Protesters took to the streets and overthrew the regime of Egyptian President Hosni Mubarak, but the nations K Street lobbying team remains in place and busier than ever, said Toby Moffett, a principal in the PLM Group.
Bill Allison, an analyst for the Sunlight Foundation, said that often when there is a turnover in government, there is a change in lobbying teams. He cited the example of Venezuelan President Hugo Chávez, an ardent critic of the United States who fired the country’s U.S. lobbying team when he was elected.
Foreign relations experts said that while a change in lobbying teams often accompanies political upheaval, the situation in Egypt is different in part because much of the government has not really changed yet.
“For all practical purposes as it affects lobbying you haven’t had regime change yet,” said Anthony Cordesman, a scholar at the Center for Strategic and International Studies.
Allison said the same. The fact that PLM is still advocating on behalf of Egypt is a sign that “the government is still operating the same as before,” he said.
A change in the lobbying team may occur if and when elections are held in Egypt as the military has promised, these observers said.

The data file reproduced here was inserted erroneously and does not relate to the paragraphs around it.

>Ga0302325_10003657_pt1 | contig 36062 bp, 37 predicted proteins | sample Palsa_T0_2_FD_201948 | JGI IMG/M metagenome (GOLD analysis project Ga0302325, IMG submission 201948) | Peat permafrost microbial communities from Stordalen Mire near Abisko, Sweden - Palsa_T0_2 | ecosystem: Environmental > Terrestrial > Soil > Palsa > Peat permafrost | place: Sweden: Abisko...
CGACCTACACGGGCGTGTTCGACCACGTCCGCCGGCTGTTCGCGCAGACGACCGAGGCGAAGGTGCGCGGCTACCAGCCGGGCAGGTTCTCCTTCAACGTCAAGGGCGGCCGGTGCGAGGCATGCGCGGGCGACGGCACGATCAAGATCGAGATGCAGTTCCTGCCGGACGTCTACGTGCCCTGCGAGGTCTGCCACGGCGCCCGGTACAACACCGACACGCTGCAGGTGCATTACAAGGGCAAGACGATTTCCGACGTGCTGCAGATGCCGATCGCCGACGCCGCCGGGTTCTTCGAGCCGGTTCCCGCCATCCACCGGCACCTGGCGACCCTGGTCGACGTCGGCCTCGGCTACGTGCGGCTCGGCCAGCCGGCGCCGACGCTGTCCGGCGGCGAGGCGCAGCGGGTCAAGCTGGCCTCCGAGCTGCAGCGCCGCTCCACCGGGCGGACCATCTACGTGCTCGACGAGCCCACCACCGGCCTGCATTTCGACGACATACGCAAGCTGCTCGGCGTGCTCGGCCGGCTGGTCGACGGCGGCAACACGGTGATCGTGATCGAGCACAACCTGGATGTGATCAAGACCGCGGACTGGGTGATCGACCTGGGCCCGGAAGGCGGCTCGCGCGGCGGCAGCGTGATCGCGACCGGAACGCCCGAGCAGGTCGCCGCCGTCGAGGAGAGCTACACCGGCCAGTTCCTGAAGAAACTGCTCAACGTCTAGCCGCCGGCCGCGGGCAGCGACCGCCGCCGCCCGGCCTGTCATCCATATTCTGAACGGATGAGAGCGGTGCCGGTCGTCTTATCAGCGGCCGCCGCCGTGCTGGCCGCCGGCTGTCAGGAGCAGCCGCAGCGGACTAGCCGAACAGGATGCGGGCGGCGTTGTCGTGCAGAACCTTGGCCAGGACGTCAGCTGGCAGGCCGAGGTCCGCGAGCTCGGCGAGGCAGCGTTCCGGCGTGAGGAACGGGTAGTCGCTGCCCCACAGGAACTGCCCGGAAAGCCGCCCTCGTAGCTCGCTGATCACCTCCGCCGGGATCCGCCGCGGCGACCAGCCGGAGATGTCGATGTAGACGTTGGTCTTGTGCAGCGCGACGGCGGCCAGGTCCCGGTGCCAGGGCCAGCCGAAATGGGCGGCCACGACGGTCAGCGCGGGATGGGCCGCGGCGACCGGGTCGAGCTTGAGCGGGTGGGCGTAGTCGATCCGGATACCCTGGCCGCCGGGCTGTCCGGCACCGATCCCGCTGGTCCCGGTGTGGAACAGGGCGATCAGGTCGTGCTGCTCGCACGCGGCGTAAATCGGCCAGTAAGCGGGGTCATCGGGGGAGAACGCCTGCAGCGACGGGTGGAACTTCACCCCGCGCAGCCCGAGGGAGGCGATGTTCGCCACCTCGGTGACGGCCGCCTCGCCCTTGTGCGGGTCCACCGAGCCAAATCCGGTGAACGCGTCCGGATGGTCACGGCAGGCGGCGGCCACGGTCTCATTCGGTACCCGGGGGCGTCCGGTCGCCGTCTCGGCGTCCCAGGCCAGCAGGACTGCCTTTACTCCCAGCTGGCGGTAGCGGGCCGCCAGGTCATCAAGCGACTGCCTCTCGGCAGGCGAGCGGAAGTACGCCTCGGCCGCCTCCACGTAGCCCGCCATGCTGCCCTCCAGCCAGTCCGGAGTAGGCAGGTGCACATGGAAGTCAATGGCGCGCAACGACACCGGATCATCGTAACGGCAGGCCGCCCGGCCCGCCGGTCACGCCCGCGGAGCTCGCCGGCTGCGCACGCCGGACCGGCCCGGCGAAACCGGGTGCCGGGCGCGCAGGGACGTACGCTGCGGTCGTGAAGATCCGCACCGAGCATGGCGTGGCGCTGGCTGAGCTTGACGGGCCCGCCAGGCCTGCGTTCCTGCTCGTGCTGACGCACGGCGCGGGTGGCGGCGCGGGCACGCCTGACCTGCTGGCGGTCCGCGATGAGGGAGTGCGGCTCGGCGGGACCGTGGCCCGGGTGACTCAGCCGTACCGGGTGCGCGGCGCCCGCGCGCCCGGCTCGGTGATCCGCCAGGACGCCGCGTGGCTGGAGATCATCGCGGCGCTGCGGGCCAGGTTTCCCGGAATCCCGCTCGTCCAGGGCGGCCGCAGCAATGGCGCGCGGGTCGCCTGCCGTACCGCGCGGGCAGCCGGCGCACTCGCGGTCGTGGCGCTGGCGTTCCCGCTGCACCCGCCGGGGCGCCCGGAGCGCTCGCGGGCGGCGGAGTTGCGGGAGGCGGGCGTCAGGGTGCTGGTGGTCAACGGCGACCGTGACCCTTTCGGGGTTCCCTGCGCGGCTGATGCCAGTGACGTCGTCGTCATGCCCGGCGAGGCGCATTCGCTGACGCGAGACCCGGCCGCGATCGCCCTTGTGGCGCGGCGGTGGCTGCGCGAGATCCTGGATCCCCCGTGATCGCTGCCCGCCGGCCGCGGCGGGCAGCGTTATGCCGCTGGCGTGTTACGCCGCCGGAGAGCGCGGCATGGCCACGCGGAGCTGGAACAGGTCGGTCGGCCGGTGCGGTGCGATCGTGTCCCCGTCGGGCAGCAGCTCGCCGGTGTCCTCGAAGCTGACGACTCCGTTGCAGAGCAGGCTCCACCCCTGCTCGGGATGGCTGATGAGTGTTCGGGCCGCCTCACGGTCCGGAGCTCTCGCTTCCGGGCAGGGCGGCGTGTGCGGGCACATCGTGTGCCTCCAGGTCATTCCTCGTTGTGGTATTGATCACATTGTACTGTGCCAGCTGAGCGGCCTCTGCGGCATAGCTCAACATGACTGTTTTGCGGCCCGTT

It is not unusual for foreign governments to fire their lobbying teams not only when there is a change in power but even when foreign leaders are angered at actions of the U.S. government.
Bannerman said the government of Tunisia fired his firm years ago over disputes stemming from differences from the Gulf War.
“We told them the truth and that’s not what they wanted to hear,” Bannerman said.
Correction: Feb. 16, 2011
The article misstated the year Graeme Bannerman’s firm began representing Egypt. It was 1990.
Former Sen. Scott Brown, R-Mass., candidate for U.S. Senate in New Hampshire, holds his hand over his heart during the singing of the national anthem as he waits to take the stage for his town hall campaign rally with Sen. John McCain at the Pinkerton Academy in Derry, N.H., on Monday, Aug. 18, 2014.